FRANKFORT, Ky. (Dec. 19, 2013) — More Kentucky high school students than ever are earning college credit through advanced placement (AP) classes, lawmakers heard yesterday at a meeting of the Interim Joint Committee on Education.
Advance Kentucky, aimed at increasing students’ participation and success in advanced placement classes, is a partnership between the National Math and Science Initiative, the Kentucky Department of Education and several other public and private agencies. Since 2008, the program has worked with 88 schools in the state to support 65,000 AP class enrollments.
Lang told lawmakers the initiative isn’t just about building bigger AP programs, but specifically recruiting minority students who are traditionally underserved. The number of low-income and minority students enrolled in advanced placement courses has quadrupled in participating schools, she said.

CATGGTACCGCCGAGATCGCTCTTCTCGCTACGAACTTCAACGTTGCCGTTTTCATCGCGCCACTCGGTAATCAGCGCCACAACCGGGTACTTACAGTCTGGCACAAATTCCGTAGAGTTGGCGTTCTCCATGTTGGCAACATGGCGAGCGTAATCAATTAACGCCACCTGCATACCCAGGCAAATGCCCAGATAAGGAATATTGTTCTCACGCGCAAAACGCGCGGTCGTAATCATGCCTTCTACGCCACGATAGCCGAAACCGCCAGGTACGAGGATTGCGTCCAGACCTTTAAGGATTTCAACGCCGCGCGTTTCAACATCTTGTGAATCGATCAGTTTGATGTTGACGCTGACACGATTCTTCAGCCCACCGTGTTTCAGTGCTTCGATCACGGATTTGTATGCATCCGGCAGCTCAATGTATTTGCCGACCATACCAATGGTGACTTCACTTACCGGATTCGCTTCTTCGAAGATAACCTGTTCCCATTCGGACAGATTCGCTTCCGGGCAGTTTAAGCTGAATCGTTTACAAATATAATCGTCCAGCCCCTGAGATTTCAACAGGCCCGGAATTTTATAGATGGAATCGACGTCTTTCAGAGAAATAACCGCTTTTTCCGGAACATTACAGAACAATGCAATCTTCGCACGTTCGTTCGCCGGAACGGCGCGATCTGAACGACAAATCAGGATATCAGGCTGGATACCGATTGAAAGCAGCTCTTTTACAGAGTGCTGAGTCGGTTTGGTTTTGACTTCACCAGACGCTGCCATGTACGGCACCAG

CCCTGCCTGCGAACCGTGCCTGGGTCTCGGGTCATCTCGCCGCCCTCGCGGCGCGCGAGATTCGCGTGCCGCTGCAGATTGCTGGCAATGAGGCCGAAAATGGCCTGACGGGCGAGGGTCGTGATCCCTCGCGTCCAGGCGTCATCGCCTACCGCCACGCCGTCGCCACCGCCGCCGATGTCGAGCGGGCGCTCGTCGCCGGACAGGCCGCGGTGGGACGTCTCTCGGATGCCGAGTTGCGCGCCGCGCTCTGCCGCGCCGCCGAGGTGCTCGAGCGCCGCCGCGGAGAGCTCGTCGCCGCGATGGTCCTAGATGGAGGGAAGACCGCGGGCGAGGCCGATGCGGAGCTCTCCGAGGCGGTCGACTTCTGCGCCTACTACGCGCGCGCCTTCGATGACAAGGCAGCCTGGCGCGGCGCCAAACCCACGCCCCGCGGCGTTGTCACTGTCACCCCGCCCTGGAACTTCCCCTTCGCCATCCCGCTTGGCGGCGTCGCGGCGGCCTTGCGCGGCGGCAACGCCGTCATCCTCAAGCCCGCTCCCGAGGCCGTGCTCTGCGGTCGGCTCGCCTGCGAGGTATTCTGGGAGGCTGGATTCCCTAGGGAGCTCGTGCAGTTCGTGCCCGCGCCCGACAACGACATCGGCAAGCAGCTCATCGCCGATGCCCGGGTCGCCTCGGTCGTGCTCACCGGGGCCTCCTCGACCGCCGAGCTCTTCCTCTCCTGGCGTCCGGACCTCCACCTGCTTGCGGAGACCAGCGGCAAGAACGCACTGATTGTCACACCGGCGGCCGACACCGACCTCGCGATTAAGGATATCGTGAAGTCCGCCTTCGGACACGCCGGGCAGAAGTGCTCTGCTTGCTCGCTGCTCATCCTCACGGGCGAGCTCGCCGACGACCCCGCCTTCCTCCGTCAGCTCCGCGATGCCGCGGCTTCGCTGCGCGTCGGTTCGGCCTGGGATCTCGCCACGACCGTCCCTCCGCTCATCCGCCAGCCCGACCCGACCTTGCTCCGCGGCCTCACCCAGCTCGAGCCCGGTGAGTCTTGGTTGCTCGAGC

“There are many more kids that we can push into the best and brightest category. They’re out there. We just need to tap them,” Lang said.
Glasgow High School AP math teacher Kellie Lee said the program encourages her to reach more students than she could have otherwise. “Advance Kentucky lit my candle and now I have the opportunity to light many more,” she said.
Lee told lawmakers Glasgow High School moved from the bottom half of “Kentucky achieving schools” to the top six percent while working with the program.
According to Anthony Mires, director of Educational Services for the Kentucky Science and Technology Corporation, the results of Advance Kentucky reach far beyond the AP classroom. “Anecdotally, we knew it made a difference. [Now we] have the data,” he said.
A recent longitudinal study of program outcomes showed Advance Kentucky students have higher ACT test scores, go to college at higher rates and earn higher college GPAs than their peers, he said.
“The impact you’re having on students and students’ lives for years and years to come is something I’m so proud of for all of us,” Sen. David Givens, R-Greensburg, said.